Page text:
"From the foregoing it appears that justice courts are creatures of the legislature having no other or further powers than those expressly endowed upon them by legislative enactment, that they are inferior courts, and are courts not of record. Thus, there are no implied powers of justice courts, but every act done and power claimed by such courts must have a basis in legislative enactment."
Respondent then quotes Rem. Rev. Stat., § 1925 [P.P.C. § 148-3], which provides:
"Any justice shall, on complaint on oath in writing before him charging any person with the commission of any crime or misdemeanor of which he has jurisdiction, issue a warrant for the arrest of such person, and cause him to be brought forthwith before him for trial,"
after which he states:
"The statute specifically limits the venue of such trial by use of the words `before him for trial.'
"The venue having been fixed by legislative enactment, it follows that there can be no change of venue except by express legislative authority."
Respondent further states that the only pertinent statutes are Rem. Rev. Stat., §§ 1774, 1775, 209, 2018, and 2020 [P.P.C. §§ 167-1, -3, 102-11, 141-15, -19], and quotes such sections. He then states that § 1774 may be disregarded, as it applies only to those causes where the defendant has asked for a change of venue by the filing of an affidavit in accordance with the statute. Section 1775 provides that change of venue may be allowed for the same causes for which it is allowed in the superior court. Section 209 sets out the grounds upon which a change of venue is authorized. Respondent eliminates §§ 2018 and 2020 for the reason that in this case there was no affidavit or application for a change of venue, nor written consent to such change. Finally, respondent argues that § 209 applies only to civil proceedings and, therefore, cannot be relied upon here.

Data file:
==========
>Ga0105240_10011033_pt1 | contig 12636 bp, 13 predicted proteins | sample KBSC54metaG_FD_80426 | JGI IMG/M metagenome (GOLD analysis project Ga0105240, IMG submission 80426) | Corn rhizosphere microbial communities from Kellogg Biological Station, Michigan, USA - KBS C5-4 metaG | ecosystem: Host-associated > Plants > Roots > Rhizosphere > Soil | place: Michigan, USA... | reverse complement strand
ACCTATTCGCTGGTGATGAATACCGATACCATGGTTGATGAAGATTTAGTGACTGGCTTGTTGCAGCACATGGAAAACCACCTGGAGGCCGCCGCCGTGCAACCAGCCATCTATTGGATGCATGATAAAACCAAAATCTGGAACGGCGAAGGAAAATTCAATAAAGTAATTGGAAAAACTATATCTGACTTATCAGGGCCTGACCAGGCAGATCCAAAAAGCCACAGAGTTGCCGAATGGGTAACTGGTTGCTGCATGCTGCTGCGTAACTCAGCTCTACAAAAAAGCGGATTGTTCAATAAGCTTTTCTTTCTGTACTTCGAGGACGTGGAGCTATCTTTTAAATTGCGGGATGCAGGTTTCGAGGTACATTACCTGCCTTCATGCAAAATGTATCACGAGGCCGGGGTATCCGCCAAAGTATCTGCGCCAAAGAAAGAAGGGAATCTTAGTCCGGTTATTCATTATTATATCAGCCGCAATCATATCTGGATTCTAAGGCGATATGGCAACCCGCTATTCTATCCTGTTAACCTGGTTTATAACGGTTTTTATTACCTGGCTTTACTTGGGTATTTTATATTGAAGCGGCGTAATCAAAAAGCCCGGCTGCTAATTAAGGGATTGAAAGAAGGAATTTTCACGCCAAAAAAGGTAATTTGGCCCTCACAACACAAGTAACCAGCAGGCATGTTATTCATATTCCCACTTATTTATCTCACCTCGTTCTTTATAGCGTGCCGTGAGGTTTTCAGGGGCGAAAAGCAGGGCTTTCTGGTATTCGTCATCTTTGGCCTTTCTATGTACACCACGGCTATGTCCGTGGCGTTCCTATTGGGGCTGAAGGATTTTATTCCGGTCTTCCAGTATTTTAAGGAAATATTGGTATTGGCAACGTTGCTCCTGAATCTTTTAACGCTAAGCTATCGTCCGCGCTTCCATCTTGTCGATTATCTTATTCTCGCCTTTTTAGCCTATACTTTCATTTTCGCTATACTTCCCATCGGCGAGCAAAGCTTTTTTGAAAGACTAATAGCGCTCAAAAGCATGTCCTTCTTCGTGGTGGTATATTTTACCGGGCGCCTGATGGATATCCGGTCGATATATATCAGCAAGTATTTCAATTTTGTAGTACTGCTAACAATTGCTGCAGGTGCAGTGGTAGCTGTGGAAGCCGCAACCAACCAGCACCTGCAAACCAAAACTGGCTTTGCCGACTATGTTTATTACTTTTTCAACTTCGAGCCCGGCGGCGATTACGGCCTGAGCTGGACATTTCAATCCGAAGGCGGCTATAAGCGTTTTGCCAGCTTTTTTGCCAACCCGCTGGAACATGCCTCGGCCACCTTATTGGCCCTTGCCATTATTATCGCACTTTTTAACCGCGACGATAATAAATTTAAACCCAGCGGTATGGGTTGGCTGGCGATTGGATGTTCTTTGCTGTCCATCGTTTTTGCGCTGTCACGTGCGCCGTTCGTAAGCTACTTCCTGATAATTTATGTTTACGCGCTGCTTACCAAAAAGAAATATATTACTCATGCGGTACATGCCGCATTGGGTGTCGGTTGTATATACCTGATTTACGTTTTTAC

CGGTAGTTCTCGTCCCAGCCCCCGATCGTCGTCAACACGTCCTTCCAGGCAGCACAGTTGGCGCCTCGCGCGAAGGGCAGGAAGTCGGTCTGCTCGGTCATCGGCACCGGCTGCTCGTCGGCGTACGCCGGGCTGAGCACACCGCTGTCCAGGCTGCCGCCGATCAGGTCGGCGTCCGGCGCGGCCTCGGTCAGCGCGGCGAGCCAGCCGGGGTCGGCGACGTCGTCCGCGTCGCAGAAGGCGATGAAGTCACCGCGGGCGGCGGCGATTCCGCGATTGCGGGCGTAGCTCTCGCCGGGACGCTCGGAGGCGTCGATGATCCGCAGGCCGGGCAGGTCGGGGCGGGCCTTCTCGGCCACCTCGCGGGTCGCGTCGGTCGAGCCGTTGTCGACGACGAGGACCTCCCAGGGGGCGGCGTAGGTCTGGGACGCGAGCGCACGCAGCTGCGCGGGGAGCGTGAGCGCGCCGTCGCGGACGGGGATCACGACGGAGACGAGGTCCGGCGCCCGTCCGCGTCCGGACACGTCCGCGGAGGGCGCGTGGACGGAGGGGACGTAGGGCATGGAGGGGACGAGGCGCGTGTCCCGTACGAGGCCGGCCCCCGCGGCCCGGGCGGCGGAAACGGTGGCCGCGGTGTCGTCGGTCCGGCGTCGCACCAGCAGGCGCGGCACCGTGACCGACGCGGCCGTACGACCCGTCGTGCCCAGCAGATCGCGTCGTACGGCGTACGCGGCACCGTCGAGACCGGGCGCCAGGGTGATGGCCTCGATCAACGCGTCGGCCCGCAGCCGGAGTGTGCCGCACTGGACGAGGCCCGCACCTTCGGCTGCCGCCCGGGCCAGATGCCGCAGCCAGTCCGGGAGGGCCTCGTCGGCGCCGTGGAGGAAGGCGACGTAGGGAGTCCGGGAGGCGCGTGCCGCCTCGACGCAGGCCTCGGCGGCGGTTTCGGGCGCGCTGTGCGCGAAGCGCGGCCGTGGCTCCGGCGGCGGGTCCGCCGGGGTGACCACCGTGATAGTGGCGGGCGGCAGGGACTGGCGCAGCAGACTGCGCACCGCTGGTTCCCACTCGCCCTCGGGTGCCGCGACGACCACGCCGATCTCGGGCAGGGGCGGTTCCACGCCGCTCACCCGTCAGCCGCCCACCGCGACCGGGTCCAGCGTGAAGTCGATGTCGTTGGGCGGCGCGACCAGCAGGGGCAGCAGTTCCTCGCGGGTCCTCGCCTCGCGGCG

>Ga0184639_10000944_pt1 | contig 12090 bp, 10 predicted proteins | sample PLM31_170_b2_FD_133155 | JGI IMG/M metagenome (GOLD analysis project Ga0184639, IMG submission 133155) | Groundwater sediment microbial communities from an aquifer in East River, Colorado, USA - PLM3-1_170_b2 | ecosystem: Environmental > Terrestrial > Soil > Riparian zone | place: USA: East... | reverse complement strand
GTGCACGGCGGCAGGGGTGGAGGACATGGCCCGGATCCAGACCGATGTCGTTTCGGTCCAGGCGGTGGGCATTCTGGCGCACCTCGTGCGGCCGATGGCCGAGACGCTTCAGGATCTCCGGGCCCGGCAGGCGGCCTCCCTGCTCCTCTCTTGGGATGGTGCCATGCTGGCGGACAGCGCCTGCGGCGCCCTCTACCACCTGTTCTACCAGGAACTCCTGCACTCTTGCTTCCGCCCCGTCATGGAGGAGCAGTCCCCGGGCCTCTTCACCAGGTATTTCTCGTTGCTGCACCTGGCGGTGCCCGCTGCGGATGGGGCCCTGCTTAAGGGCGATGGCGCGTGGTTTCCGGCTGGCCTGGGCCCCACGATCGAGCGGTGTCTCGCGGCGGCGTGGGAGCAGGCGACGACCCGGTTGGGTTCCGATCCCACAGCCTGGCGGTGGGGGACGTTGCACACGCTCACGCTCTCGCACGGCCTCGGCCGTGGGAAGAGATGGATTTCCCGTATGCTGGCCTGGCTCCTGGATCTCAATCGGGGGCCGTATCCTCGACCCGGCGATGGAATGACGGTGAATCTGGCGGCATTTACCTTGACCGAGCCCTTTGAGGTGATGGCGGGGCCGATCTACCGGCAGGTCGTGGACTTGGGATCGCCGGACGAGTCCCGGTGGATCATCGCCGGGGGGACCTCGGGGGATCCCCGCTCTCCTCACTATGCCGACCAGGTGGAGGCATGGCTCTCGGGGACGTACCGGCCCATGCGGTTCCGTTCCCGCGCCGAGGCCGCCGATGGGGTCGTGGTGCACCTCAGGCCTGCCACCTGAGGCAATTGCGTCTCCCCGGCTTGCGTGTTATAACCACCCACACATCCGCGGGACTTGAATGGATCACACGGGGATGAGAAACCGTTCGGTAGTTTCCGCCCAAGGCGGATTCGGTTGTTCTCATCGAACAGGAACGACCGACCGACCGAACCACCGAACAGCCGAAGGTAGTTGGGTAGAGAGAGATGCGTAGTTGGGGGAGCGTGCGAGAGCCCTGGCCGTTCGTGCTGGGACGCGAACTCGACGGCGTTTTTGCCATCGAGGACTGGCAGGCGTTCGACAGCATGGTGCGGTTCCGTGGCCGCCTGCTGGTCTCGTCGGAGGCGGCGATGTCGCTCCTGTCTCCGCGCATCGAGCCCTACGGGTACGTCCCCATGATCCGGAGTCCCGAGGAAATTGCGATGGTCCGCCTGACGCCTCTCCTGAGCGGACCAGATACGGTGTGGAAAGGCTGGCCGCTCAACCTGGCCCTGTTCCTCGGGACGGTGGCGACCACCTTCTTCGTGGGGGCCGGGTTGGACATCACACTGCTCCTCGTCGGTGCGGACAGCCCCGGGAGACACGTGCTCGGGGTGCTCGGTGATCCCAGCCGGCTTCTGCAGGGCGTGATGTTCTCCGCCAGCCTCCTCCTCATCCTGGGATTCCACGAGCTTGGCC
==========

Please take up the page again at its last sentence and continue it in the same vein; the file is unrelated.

It must be admitted, and appellant does admit, that there are no statutes expressly empowering a justice of the peace to bring about a change of venue on its own motion.
There can be no question but that the common law and the Federal and our state constitutions guarantee to a defendant a trial before an impartial tribunal, be it judge or jury.
The situation here presented calls especially for the application of Art. I, § 32, of the constitution of the state of Washington, which provides: